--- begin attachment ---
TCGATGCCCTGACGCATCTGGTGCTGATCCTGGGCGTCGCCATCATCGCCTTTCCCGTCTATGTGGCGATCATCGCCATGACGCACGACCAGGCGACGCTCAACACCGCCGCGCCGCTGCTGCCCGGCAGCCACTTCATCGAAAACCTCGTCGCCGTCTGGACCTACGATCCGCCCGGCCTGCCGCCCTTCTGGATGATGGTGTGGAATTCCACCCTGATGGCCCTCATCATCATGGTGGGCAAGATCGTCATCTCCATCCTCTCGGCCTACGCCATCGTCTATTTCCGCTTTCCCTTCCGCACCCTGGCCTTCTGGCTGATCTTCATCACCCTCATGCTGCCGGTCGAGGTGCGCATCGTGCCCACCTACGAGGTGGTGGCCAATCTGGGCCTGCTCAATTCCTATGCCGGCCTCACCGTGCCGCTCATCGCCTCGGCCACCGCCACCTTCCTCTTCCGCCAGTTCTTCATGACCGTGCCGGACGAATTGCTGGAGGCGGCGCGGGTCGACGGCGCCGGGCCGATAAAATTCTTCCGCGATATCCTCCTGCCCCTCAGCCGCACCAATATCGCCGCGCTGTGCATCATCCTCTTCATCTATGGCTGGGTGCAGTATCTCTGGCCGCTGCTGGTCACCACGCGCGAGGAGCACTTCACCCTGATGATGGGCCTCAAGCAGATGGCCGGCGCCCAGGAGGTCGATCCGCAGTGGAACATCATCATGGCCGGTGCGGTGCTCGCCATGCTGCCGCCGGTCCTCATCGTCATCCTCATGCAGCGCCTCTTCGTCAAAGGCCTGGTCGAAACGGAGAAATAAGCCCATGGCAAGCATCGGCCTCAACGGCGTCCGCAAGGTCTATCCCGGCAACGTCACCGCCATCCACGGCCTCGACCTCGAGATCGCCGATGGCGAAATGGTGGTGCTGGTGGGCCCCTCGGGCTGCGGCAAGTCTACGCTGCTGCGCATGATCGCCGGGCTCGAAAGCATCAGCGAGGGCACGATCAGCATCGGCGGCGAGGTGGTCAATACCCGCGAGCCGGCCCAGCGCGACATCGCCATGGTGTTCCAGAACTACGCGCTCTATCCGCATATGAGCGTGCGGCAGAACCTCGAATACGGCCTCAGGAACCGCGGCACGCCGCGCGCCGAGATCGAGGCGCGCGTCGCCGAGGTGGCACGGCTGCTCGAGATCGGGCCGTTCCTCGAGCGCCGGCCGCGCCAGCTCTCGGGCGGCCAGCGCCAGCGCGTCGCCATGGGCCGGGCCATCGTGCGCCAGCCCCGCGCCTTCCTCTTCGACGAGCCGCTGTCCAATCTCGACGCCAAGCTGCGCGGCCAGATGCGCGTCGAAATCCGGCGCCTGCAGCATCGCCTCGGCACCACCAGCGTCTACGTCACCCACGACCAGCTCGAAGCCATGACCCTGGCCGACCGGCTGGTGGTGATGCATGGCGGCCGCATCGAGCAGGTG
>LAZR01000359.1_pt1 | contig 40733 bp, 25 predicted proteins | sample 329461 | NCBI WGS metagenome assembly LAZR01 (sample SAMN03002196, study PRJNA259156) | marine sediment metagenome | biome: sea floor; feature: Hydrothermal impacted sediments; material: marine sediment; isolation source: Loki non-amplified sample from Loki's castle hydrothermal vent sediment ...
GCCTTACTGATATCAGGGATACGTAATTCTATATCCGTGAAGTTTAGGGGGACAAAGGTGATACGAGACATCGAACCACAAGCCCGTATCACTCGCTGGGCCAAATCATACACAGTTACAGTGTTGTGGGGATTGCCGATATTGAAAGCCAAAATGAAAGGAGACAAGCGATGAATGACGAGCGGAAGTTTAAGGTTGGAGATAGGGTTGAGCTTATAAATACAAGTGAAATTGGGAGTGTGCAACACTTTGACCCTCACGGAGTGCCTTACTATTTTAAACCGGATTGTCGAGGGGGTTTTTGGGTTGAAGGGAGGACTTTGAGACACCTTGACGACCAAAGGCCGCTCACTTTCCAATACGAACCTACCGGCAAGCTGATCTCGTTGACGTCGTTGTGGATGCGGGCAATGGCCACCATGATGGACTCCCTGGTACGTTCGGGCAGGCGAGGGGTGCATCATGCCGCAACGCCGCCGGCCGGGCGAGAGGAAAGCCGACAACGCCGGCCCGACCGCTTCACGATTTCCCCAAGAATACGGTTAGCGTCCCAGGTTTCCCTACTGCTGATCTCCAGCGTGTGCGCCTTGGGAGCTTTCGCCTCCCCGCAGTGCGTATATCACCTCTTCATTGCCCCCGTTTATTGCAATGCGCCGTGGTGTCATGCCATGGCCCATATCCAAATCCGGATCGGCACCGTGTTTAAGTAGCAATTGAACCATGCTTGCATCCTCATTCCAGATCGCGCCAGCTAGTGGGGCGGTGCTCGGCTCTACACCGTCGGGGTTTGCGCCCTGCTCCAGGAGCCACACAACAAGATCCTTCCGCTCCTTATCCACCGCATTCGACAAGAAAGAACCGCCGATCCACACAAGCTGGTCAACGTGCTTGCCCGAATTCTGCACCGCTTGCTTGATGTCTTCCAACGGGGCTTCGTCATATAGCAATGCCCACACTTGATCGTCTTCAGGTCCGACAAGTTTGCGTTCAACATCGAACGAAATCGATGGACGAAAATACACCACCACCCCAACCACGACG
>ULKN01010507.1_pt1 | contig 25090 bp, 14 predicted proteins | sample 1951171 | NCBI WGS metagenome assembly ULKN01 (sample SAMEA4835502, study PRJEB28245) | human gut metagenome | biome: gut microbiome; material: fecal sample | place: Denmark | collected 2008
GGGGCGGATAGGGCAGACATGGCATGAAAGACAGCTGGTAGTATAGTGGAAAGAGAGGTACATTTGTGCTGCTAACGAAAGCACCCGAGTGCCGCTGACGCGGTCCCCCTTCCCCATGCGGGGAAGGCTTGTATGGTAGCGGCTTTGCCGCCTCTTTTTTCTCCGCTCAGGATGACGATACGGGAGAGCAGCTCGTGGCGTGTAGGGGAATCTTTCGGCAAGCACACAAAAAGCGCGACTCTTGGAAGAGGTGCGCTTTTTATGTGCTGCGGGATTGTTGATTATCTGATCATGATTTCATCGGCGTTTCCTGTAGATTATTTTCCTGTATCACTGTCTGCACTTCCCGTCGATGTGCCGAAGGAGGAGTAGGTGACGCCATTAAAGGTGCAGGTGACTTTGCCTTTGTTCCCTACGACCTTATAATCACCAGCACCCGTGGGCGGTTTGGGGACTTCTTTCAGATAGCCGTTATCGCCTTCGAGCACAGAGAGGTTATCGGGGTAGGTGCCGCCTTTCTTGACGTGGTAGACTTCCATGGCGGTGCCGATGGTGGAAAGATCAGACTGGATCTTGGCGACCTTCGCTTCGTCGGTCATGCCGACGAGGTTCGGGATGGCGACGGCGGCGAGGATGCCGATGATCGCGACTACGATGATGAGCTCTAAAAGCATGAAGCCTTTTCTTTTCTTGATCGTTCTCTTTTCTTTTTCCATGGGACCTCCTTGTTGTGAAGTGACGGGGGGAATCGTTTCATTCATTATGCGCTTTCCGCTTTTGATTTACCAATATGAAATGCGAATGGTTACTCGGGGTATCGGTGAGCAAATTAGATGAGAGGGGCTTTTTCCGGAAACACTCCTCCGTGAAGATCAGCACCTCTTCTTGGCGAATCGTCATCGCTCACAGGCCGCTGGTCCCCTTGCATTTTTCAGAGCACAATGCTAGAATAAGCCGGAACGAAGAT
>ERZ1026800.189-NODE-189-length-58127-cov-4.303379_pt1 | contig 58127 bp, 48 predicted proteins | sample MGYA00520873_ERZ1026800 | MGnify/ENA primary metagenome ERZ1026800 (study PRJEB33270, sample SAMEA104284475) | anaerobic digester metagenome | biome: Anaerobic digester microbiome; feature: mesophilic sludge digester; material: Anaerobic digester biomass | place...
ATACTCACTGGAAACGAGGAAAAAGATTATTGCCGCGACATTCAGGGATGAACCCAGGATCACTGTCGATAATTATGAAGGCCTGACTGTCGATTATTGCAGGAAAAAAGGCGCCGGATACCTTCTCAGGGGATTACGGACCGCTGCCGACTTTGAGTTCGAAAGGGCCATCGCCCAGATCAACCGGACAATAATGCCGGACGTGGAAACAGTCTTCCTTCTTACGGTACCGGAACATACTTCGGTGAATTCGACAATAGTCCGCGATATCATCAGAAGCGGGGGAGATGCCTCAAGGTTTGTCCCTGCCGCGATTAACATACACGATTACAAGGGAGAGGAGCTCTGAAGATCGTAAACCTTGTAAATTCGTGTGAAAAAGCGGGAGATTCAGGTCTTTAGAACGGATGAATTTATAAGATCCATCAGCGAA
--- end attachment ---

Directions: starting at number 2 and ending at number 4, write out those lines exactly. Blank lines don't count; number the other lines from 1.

>LAZR01000359.1_pt1 | contig 40733 bp, 25 predicted proteins | sample 329461 | NCBI WGS metagenome assembly LAZR01 (sample SAMN03002196, study PRJNA259156) | marine sediment metagenome | biome: sea floor; feature: Hydrothermal impacted sediments; material: marine sediment; isolation source: Loki non-amplified sample from Loki's castle hydrothermal vent sediment ...
GCCTTACTGATATCAGGGATACGTAATTCTATATCCGTGAAGTTTAGGGGGACAAAGGTGATACGAGACATCGAACCACAAGCCCGTATCACTCGCTGGGCCAAATCATACACAGTTACAGTGTTGTGGGGATTGCCGATATTGAAAGCCAAAATGAAAGGAGACAAGCGATGAATGACGAGCGGAAGTTTAAGGTTGGAGATAGGGTTGAGCTTATAAATACAAGTGAAATTGGGAGTGTGCAACACTTTGACCCTCACGGAGTGCCTTACTATTTTAAACCGGATTGTCGAGGGGGTTTTTGGGTTGAAGGGAGGACTTTGAGACACCTTGACGACCAAAGGCCGCTCACTTTCCAATACGAACCTACCGGCAAGCTGATCTCGTTGACGTCGTTGTGGATGCGGGCAATGGCCACCATGATGGACTCCCTGGTACGTTCGGGCAGGCGAGGGGTGCATCATGCCGCAACGCCGCCGGCCGGGCGAGAGGAAAGCCGACAACGCCGGCCCGACCGCTTCACGATTTCCCCAAGAATACGGTTAGCGTCCCAGGTTTCCCTACTGCTGATCTCCAGCGTGTGCGCCTTGGGAGCTTTCGCCTCCCCGCAGTGCGTATATCACCTCTTCATTGCCCCCGTTTATTGCAATGCGCCGTGGTGTCATGCCATGGCCCATATCCAAATCCGGATCGGCACCGTGTTTAAGTAGCAATTGAACCATGCTTGCATCCTCATTCCAGATCGCGCCAGCTAGTGGGGCGGTGCTCGGCTCTACACCGTCGGGGTTTGCGCCCTGCTCCAGGAGCCACACAACAAGATCCTTCCGCTCCTTATCCACCGCATTCGACAAGAAAGAACCGCCGATCCACACAAGCTGGTCAACGTGCTTGCCCGAATTCTGCACCGCTTGCTTGATGTCTTCCAACGGGGCTTCGTCATATAGCAATGCCCACACTTGATCGTCTTCAGGTCCGACAAGTTTGCGTTCAACATCGAACGAAATCGATGGACGAAAATACACCACCACCCCAACCACGACG
>ULKN01010507.1_pt1 | contig 25090 bp, 14 predicted proteins | sample 1951171 | NCBI WGS metagenome assembly ULKN01 (sample SAMEA4835502, study PRJEB28245) | human gut metagenome | biome: gut microbiome; material: fecal sample | place: Denmark | collected 2008